Research Interests

The overall research goal of the ultrafast and nonlinear spectroscopy group is understanding the structure, relaxation dynamics, and reactivity of soft matter at interfaces and in bulk on the molecular scale. Our current research is divided over the following projects.



Structure and dynamics of aqueous atmospheric surfaces

Surfaces are particularly important in the atmospheric environment, not only due to the large surface-to-volume ratio of droplets and aerosol particles, but also because the surface is an important site for a multitude of chemical processes. Such processes include e.g. many heterogeneous photochemical pathways, mass transfer, phase transition and also condensation, which is necessary for cloud growth. We are interested in understanding both the surface structure of complex aqueous systems as well as the influences of surface geometry on photochemistry. With the help of sum frequency generation spectroscopy, we can investigate the behaviour of environmentally relevant surfaces on a molecular level.



Wetting on a molecular scale

Interestingly, wetting properties of solids materials depend mainly on the last molecular layer present at an interface: glass wets very well, while glass contaminated with a hydrophobic molecularly thin layer wets poorly. However, although a lot of time and research has been invested in wetting, there are still many unknowns to be understood.

We aim to increase molecular level understanding of the wetting process by studying the mutual influence that water and substrate molecules experience when brought together. To do so, we work with responsive polymers whose hydrophobicity can be controlled under external stimuli such as pH or light. We investigate these polymers with sum frequency generation spectroscopy. These experiments allow us to perceive differences in the structure and environment of interfacial molecules when changing the hydrophobicity of the polymer. This project is funded by the German Research Foundation (DFG) and part of SPP 2171 - Dynamic Wetting of Flexible, Adaptive, and Switchable Surfaces.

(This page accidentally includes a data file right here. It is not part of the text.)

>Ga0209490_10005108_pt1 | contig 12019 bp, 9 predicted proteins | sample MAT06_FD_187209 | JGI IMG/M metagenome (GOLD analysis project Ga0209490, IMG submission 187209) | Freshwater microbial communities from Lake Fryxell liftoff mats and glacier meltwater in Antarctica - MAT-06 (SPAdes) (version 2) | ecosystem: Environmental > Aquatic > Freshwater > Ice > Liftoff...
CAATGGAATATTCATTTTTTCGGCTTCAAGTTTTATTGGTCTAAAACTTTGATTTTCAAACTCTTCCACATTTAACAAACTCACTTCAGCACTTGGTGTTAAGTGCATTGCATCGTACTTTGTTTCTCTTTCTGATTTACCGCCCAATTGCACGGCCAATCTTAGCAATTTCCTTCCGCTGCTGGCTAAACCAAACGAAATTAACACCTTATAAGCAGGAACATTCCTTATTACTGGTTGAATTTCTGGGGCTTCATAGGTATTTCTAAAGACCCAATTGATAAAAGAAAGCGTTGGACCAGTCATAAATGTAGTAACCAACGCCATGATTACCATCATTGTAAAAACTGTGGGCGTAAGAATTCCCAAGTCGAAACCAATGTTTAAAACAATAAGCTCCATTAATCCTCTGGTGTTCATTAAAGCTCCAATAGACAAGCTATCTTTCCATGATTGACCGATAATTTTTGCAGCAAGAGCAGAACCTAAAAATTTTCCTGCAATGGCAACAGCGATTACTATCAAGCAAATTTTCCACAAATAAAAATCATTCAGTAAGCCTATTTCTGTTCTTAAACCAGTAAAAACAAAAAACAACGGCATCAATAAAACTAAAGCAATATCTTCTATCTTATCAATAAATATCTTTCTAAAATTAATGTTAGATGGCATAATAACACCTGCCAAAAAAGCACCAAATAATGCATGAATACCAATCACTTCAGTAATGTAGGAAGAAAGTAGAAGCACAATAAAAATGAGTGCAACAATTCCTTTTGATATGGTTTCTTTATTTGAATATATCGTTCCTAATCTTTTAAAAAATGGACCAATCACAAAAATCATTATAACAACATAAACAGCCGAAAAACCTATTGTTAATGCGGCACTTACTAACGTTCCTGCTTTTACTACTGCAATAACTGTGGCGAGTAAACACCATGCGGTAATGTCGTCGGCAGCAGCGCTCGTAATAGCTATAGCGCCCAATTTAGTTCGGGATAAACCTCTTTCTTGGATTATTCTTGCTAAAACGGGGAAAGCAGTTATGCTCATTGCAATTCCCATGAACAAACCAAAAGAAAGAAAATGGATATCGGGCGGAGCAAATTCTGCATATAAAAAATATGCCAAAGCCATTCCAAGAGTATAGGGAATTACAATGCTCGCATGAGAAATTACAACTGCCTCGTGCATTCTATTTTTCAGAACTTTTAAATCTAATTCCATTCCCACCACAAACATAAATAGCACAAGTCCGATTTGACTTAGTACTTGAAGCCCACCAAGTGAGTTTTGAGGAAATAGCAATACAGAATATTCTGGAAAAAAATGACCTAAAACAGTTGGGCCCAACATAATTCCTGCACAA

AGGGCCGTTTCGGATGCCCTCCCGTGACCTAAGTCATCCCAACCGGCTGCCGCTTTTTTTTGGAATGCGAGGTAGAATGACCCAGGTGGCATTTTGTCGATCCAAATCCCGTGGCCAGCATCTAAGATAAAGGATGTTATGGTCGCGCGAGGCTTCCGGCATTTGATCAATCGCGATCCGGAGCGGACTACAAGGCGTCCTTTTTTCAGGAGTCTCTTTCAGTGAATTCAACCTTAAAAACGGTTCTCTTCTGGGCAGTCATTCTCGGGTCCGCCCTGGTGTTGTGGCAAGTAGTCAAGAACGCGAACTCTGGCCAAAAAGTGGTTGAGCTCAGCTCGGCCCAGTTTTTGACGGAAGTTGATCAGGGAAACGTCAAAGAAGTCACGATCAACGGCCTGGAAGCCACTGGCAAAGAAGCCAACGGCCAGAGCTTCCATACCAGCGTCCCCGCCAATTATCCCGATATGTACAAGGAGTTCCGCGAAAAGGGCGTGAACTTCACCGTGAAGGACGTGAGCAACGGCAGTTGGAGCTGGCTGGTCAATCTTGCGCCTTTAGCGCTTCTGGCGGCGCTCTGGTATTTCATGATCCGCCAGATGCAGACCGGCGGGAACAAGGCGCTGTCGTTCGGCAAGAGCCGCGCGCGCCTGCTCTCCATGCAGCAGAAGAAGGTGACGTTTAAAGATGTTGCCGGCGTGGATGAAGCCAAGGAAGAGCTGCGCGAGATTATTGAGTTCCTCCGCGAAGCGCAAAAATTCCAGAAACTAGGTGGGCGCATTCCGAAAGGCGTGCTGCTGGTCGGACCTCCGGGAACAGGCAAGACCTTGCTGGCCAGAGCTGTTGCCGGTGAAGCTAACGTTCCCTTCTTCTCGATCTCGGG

Investigation of catalyst-liquid interfaces to elucidate the molecular structure, reaction mechanisms and interfacial dynamics

Many important chemical reactions occur at interfaces. Our current focus is to study the sunlight driven conversion of water to hydrogen and oxygen at oxide surfaces, which provides a promising method to produce carbon neutral hydrogen fuel. At present, the conversion rates of catalysts have to be significantly enhanced to be industrially applicable. Furthermore, little is known about the fundamentals of the heterogenous catalyzed reaction. However, a better understanding of the catalysis process would allow for more rational improvements of the catalysts and conversion rates. To address this issue, we perform fundamental studies on photocatalyst-water interfaces to probe the molecular structure and dynamics, as well as reaction mechanisms. Our main tool for this task is sum frequency generation spectroscopy, which we extend to enable pump-probe and/or phase resolved experiments. Currently, we are especially interested in catalysts made from TiO2, SrTiO3, BiVO4, and spinel oxides. This project is funded by the Austrian Science Fund (FWF) and part of the special research program “TAming COmplexity in Materials Modeling, TACO” (project nr. F 81-N) (

Dynamics of water

At temperatures below the bulk melting point of water, at solid-ice interface a premelting layer is formed. The properties of water in this layer are still not fully understood. We are currently constructing a 2D-IR spectrometer allowing us to elucidate the nature of these water molecules in contact with clay.